Apparently the studio director for Vuitton ladies, Julie de Libran, is having a 60’s fit. Continuing on from the Spring presentation, there seems to be this overriding 1960’s mood which even seemed to appear as the incarnation of Peggy Moffitt, the “it” model of that moment. My question is.. "is this cartoon fashion or a parody of fashion?"
One of the most telling features of this capsule collection is that with Marc Jacobs signing off on the collection, Louis Vuitton has suddenly started to look like the Marc Jacobs collection. There is less blah blah blah but still enough to try to give the raison d’etre for the collection. As far as I can see, we still get a pile of wildly expensive clothes that is much more globally influenced, meaning Far East and Eastern European, rather than the slick international urbane look. When a company such as Louis Vuitton takes to installing mammoth logos on clothing and then using logo fabric as the basis for apparel, then you know this is not for their clients in Paris and New York, unless of course tourists. In fact it is an extremely unappealing commercialism applied to so called luxury merchandise; back to conspicuous consumption.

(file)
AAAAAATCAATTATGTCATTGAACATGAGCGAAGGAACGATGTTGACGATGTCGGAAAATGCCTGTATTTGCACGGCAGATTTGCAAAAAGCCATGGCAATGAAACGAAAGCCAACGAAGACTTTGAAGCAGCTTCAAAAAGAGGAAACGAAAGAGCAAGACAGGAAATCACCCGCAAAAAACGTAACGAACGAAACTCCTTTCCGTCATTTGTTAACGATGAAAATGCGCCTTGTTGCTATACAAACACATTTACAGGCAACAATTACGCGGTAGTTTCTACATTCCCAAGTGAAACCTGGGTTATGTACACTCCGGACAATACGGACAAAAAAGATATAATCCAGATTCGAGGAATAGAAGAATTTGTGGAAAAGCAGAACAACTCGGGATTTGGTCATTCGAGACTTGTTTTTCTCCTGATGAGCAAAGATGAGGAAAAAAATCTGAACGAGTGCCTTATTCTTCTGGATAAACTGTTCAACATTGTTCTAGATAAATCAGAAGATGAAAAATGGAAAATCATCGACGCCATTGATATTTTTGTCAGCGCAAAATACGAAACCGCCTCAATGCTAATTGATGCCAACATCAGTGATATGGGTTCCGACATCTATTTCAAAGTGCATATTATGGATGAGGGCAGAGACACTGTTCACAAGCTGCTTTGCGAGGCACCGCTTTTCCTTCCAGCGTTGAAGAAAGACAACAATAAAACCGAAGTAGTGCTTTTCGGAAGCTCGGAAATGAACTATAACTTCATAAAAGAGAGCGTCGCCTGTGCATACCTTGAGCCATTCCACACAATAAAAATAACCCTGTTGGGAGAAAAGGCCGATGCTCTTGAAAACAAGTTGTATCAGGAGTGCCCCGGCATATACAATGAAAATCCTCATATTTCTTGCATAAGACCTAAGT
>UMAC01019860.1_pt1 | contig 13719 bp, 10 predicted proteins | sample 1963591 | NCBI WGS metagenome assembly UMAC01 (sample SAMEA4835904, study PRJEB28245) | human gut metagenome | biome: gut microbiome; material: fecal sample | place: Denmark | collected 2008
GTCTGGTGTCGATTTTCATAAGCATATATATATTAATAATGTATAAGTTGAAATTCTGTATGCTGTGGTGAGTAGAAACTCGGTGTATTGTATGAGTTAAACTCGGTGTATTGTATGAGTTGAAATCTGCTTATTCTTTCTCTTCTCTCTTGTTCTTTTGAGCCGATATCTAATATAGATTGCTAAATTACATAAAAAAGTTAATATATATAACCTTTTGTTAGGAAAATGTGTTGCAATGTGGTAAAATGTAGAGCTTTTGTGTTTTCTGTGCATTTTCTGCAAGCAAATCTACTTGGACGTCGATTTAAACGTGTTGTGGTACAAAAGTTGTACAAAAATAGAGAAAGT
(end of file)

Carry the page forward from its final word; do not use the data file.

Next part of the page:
The profusion of lace, the experimental fabrications, the extremely odd proportions of many pieces remains an enigma as to who is buying this, maybe wearing this and why. We can also see the rather direct “reference” to Chanel in certain pieces. Once again, the Emperor’s New Clothes are on the runway. Once again I must say that it’s a good thing that LVMH relies on handbags and gew gaws to sustain the cash cow known as Louis Vuitton because we know it isn’t clothes that fuels this locomotive.
On a positive note, I loved the hose and the ribbon tied pump.
The kitschy collection really should be at Zara and not hanging on racks in Saks Fifth Avenue and Louis Vuitton stores worldwide!